US regulatory outlook: The beginning of the end

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07/22/2014 by Financial services regulatory practice
US regulatory outlook: The beginning of the end

At a glance

Four years since Dodd-Frank, several key rulemakings remain.

Regulatory delay is now the established norm, which continues to leave banks unsure about how to prepare for pending rulemakings and execute on strategic initiatives. With the “Too Big To Fail” (TBTF) debate about to hit the headlines again when the Government Accountability Office releases its long-awaited TBTF report, the rhetoric calling for the completion of these outstanding rules will once more sharpen.

This rhetoric should not be confused with reality, however. At about this time last summer, Treasury Secretary Lew stated that TBTF would be addressed by the end of 2013 – a goal that resulted in heightened stress testing expectations and a vague final Volcker Rule in December, but little more. Since then, the slow progress has continued, with only two key rulemakings completed so far this year: the finalization of Enhanced Prudential Standards for large bank holding companies (BHCs) and a heightened supplementary leverage ratio for the eight largest BHCs (i.e., US G-SIBs).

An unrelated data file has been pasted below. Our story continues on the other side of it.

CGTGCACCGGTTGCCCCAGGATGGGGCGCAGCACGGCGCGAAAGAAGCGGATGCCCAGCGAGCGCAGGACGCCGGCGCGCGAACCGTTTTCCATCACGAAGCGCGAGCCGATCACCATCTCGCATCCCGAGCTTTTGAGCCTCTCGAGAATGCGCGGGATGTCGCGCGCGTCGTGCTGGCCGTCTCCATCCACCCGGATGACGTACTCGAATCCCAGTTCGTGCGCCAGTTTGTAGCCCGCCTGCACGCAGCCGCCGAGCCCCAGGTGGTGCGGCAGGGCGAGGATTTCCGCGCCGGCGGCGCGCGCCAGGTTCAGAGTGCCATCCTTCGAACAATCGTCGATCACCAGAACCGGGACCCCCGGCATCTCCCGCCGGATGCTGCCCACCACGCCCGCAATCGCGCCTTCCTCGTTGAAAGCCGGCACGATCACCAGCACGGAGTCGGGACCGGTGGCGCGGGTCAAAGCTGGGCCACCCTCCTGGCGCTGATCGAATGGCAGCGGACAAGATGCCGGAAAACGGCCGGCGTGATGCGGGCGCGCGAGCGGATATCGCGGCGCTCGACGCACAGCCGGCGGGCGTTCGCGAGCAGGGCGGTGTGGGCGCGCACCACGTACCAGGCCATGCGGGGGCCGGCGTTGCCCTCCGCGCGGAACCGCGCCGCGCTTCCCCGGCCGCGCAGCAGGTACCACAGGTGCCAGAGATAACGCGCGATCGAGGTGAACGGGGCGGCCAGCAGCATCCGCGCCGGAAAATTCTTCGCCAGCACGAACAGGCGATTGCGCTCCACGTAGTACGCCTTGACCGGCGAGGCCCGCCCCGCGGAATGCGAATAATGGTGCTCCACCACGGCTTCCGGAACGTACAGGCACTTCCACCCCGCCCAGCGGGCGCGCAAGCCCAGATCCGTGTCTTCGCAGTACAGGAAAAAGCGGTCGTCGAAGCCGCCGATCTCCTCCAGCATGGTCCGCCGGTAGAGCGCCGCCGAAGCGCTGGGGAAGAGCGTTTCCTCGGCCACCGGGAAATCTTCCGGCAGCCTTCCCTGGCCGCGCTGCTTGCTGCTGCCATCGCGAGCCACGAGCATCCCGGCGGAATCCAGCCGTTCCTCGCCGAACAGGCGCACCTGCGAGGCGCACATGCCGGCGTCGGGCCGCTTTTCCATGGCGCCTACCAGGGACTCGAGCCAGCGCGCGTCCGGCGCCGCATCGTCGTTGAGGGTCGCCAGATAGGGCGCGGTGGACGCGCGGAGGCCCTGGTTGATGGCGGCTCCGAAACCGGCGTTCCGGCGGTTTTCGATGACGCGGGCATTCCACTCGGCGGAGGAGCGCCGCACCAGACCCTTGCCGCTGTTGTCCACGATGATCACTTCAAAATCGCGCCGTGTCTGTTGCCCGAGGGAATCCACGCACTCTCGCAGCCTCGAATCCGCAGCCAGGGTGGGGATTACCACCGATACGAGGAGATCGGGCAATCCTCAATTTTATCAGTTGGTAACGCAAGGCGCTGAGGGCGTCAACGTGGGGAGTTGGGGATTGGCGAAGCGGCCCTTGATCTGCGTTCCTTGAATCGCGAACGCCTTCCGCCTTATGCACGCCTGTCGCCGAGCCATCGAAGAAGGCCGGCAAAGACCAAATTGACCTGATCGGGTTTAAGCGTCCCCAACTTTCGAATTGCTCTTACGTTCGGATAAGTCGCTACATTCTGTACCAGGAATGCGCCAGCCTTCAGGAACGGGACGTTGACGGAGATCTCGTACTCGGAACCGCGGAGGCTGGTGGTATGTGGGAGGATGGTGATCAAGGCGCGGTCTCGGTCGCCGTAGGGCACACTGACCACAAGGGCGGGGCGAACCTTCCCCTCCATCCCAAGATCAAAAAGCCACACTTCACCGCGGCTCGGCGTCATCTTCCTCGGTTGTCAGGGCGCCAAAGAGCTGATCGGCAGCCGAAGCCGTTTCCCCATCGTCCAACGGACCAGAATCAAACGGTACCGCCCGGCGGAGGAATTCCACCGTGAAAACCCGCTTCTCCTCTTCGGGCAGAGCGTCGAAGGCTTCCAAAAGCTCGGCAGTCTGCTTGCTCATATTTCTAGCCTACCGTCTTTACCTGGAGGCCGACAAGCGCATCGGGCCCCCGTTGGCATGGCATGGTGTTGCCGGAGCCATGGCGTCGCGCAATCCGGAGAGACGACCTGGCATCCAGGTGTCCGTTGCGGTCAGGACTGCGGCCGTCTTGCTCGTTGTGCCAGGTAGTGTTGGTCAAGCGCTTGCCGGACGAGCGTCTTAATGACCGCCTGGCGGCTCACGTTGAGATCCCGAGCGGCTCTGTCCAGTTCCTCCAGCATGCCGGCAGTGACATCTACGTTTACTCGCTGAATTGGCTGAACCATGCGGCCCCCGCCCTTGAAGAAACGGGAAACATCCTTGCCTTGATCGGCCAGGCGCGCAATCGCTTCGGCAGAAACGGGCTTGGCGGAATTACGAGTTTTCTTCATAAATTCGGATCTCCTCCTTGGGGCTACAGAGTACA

In sum, four years since Dodd-Frank’s passage, there are more regulations to come as we pass the midpoint of the evolving regulatory framework. The Federal Reserve (Fed) during Janet Yellen’s first year as Chair continues to indicate the need for more regulation, and now seems eager to fully involve the entire Fed Board with its kick-off of a series of staff briefings to Fed governors on supervisory issues this past May.

When the dust settles and the rules are finally known, the cumulative impact of all these siloed regulatory actions will have to be determined and strategically addressed. Until then, this A closer look provides our view of which regulations will be issued next and what they will look like.


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